Reference > Brewer’s Dictionary > Bark.

E. Cobham Brewer 1810–1897. Dictionary of Phrase and Fable. 1898.
Dogs in their wild state never bark; they howl, whine, and growl, but do not bark. Barking is an acquired habit; and as only domesticated dogs bark, this effort of a dog to speak is no indication of a savage temper.   1
   Barking dogs seldom bite. Huffing, bouncing, hectoring fellows rarely possess cool courage.   2
   French: “Tout chien qui aboye ne mord pas.”   3
   Latin: “Canes timidi vehementius latrant quam mordent.”   4
   Italian: “Can che abbaia non morde.”   5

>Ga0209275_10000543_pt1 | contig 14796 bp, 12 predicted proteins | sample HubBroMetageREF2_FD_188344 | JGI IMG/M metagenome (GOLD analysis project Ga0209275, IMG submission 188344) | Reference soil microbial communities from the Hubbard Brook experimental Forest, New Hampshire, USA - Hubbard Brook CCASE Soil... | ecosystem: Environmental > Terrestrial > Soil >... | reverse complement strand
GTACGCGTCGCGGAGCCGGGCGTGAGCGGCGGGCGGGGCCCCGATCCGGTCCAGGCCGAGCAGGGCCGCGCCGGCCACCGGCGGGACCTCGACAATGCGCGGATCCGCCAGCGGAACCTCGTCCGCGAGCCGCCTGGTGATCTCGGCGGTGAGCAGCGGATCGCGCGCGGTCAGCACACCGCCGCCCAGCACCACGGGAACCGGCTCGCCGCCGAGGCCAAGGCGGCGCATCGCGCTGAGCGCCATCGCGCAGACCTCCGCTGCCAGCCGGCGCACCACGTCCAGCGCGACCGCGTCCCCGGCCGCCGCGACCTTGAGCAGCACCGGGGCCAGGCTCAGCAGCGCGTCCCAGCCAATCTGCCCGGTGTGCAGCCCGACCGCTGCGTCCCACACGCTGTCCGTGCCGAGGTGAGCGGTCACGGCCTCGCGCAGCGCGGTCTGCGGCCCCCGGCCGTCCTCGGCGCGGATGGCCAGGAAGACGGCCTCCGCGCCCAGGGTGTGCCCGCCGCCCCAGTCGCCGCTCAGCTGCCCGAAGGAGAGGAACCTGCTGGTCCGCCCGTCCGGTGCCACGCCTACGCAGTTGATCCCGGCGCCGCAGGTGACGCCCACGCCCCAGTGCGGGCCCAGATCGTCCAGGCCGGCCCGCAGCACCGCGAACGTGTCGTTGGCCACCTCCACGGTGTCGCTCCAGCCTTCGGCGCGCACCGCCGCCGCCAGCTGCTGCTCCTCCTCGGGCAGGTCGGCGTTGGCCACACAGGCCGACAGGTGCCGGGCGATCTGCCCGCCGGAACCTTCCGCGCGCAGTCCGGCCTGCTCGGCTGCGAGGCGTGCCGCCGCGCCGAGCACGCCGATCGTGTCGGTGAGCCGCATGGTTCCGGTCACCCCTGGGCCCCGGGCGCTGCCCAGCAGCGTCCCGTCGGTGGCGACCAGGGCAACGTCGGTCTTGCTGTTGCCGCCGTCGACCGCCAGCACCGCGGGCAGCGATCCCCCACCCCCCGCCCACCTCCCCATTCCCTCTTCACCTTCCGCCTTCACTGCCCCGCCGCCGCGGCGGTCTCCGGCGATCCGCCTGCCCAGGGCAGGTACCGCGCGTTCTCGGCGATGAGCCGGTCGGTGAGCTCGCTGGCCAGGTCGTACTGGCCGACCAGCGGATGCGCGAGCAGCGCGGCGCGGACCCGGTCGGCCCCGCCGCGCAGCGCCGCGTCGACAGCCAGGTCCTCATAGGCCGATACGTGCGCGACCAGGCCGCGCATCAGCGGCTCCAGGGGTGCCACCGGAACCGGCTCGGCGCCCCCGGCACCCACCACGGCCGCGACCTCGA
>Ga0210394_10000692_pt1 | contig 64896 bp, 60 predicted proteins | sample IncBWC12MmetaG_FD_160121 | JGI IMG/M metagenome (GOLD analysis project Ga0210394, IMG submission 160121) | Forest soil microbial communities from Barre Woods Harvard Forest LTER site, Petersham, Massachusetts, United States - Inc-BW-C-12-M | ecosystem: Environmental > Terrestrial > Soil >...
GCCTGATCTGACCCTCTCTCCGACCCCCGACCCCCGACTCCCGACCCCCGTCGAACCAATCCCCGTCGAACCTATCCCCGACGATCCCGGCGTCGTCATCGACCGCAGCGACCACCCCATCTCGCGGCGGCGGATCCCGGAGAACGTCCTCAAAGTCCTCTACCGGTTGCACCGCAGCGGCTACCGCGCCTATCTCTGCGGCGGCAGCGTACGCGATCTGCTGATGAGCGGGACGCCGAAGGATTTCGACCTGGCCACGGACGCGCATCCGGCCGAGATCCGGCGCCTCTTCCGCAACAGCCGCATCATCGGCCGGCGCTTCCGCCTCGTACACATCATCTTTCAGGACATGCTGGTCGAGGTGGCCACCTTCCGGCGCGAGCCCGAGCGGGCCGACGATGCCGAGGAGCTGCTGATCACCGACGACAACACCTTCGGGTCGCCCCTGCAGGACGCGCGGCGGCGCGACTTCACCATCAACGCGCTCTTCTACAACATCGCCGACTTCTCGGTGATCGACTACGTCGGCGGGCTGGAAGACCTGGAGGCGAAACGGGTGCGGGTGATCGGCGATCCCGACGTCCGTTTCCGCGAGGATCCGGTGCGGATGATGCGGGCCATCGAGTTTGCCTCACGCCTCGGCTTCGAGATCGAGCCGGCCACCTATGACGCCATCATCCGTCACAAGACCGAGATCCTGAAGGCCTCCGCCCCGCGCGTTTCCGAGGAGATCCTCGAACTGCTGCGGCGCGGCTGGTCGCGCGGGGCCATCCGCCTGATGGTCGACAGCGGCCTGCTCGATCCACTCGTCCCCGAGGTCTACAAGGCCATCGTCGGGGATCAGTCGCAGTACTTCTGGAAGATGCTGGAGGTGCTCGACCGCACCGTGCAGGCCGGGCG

German: “Ein hellender hund beisst nicht leicht.”   6
   To bark at the moon. To rail at those in high places, as a dog thinks to frighten the moon by baying at it. There is a superstition that it portends death or ill-luck.   7
“I’d rather be a dog, and bay the moon,
Than such a Roman.”
Shakespeare: Julius Cæsar, iv. 3.
   His bark is worse than his bite. He scolds and abuses roundly, but does not bear malice, or do mischief. The proverb says, “Barking dogs never bite.”   8



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